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President Joe Biden will likely have a record number of Indian Americans in his administration. As of Friday, Biden had named or nominated at least 20 Indian Americans to his administration, including 13 women — further propelling the historic vice presidency of Kamala Harris, the first South Asian and Black woman to hold the office. 

“It’s an extraordinary thing, in that we are finally able to see members of our community at the highest levels of government … even at the staff level, there’s much better representation than there has been at any other time in the past,” said Neil Makhija, executive director of IMPACT, an Indian American advocacy group and PAC working to establish a network of Indian American leaders.

Neera Tanden was nominated for director of the Office of Management and Budget in November. If confirmed by the Senate, she will make history as the first woman of color to hold the position. 

Sabrina Singh was named as the White House deputy press secretary earlier this month. She posted to Twitter, “I’m so grateful and incredibly humbled to join this team. It’s been an honor to work for @KamalaHarris and I’m excited to continue the work and deliver results for the American people.” Singh previously worked as press secretary for the Biden-Harris campaign.  

Biden also named Sonia Aggarwal as the senior adviser for Climate Policy and Innovation last week. Biden also nominated former civil rights attorney Vanita Gupta, who will serve as his associate attorney general if confirmed by the Senate. “By virtue of that name, that value of justice, we know the department carries a unique charge and North Star,” Gupta said at a press conference earlier this month. “It is the keeper of a sacred promise. It’s the promise of equal justice for all. That no one is above the law. And when this promise is pursued with vigor, it brings light to our nation and serves as a beacon to the world. But when abandoned, we degrade our democracy, and sew the division that we’ve come to know all too well.” If confirmed, Gupta says she will work tirelessly to uphold justice, accountability and equality.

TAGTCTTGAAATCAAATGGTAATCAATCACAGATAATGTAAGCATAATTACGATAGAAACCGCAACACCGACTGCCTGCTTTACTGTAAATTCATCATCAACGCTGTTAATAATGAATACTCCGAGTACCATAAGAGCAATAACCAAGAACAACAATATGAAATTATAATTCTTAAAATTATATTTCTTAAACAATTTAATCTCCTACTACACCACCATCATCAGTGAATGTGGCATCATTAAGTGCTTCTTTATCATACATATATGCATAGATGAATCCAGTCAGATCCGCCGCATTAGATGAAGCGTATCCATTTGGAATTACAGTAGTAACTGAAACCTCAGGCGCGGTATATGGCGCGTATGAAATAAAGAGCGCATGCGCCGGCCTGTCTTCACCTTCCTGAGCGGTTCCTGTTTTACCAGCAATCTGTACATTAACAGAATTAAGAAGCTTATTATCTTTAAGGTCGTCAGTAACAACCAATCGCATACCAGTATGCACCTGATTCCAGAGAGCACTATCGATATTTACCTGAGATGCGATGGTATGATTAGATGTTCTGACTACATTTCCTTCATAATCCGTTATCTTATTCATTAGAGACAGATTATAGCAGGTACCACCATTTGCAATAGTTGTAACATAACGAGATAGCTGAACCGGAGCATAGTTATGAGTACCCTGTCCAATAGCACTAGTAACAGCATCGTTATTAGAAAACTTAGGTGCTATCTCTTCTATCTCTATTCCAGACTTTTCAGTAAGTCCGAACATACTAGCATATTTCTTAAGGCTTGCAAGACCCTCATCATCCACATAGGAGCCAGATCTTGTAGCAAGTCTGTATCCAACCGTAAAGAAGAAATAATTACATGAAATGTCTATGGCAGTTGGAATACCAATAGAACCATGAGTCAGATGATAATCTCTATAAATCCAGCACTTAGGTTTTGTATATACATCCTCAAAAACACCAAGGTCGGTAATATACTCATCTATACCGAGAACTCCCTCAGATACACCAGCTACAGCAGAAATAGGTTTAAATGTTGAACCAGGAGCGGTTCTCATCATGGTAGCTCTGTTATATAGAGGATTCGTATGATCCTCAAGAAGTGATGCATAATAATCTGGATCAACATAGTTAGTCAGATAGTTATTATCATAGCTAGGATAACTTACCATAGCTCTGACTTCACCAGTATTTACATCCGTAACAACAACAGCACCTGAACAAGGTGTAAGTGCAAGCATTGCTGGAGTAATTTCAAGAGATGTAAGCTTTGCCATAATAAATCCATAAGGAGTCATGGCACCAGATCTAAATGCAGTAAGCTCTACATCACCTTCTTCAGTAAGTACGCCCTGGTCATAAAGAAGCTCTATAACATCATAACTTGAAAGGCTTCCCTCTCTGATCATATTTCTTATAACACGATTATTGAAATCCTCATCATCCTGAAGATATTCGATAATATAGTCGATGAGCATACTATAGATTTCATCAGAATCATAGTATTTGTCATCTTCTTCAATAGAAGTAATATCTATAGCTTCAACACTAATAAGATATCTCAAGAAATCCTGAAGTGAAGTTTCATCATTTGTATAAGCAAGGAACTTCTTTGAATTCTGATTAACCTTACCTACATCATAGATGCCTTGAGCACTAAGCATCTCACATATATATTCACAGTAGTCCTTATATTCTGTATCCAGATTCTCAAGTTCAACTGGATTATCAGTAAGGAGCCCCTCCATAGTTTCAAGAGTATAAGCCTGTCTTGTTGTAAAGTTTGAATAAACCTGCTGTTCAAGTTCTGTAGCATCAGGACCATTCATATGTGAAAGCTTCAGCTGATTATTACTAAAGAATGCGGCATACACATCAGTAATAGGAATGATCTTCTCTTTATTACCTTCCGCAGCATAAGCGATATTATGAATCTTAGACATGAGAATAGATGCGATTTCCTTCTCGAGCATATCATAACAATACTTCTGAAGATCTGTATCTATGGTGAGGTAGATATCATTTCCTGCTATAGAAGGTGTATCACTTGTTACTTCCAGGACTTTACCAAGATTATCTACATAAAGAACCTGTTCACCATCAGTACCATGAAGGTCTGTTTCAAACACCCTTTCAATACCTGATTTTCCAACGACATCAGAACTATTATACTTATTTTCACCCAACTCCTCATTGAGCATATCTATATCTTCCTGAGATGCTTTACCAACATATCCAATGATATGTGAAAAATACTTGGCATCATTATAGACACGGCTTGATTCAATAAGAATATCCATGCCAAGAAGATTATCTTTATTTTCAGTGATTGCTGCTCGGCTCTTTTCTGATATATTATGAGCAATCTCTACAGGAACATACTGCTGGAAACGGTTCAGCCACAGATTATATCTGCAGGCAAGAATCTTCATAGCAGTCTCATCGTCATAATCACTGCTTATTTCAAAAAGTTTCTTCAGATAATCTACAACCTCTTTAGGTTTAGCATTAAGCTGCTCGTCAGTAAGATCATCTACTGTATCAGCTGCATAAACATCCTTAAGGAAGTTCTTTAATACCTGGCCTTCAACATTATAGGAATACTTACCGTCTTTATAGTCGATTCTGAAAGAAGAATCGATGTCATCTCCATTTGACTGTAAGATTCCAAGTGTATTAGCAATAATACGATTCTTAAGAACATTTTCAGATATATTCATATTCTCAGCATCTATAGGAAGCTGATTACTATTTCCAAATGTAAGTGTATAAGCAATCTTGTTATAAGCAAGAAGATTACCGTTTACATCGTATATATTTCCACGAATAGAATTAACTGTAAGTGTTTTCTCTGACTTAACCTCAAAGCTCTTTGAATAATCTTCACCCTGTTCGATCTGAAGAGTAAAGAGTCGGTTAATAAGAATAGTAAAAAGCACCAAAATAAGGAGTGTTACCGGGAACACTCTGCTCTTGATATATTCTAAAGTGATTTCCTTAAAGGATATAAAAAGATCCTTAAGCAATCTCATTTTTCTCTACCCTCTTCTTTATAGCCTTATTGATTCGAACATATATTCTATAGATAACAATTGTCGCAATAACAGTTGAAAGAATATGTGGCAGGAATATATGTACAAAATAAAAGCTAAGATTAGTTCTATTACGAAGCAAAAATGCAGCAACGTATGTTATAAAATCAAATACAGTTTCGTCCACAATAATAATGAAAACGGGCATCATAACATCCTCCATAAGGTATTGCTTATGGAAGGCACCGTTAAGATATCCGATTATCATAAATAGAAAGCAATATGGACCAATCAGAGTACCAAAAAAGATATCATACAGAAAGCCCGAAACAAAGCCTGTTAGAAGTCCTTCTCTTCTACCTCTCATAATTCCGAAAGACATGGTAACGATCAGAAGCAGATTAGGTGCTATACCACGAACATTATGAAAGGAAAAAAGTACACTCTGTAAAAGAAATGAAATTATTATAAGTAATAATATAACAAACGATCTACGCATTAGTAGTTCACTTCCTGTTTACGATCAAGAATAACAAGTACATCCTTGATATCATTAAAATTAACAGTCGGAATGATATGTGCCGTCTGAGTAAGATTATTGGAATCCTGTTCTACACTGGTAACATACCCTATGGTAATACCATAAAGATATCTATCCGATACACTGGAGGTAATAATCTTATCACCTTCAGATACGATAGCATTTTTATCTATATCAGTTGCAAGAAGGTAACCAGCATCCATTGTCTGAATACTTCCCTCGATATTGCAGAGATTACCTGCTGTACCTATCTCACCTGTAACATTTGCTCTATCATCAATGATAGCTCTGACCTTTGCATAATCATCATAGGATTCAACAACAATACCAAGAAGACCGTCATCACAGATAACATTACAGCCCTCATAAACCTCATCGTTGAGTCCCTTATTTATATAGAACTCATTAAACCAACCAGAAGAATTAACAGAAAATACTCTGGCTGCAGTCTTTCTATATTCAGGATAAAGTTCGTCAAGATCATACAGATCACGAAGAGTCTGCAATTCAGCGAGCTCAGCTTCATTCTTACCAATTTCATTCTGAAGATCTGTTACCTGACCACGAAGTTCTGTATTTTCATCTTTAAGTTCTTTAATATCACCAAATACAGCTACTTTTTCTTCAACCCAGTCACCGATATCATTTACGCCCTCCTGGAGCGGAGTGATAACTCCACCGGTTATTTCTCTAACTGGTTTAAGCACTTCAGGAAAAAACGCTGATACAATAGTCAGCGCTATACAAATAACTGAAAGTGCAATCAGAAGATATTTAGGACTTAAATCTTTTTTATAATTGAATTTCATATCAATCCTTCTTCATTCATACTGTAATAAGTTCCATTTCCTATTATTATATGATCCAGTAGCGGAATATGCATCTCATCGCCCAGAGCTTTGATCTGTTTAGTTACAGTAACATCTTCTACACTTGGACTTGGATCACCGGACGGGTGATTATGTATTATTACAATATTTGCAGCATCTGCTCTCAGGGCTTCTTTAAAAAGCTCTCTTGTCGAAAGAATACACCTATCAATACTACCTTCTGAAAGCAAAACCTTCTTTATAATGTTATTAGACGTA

Biden most recently nominated Uzra Zeya for under secretary for Civilian Security, Democracy, and Human Rights. A January 16 press release highlighted her diplomatic experience in Middle Eastern, South Asian, European, human rights and multilateral affairs. She tweeted Saturday, “In my 25+years as a diplomat, I learned that America’s greatest strength is the power of our example, diversity & democratic ideals. I will uphold & defend these values, if confirmed, as Under Secretary for Civilian Security, Democracy, and Human Rights.” 

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In Biden’s agenda for the Indian American community, he highlights the importance of representation in his own administration. “Biden will ensure that South Asian Americans are represented in his administration, starting with his Vice Presidential nominee, Senator Kamala Harris, whose mother emigrated from India to study and build a life in the United States.  Our government will reflect the diversity of the United States, and Indian American voices will be included in shaping the policies that impact their communities.” 

For the first time in history, two Indian American women represent Kashmir, the northern-most region of India, according to Business Standard. Aisha Shah, who has been named as partnership manager at the White House Office of Digital Strategy, and Sameera Fazili, who is nominated to be the deputy director at the U.S. National Economic Council. 

First Lady Dr. Jill Biden also added two key members of her team: Mala Adiga, appointed as the first lady’s policy director; and Garima Verma who was chosen as the digital director of the Office of the First Lady.

These named and nominated women send a message about the commitment from the Biden-Harris administration to include and highlight the talents and experiences of women and Indian American individuals across top positions, said Makhija. 

“Our family came to the United States to give their children, their sons and their daughters, the opportunity to live out their dreams. And I think this is certainly an example of that on a personal level,” said Makhija.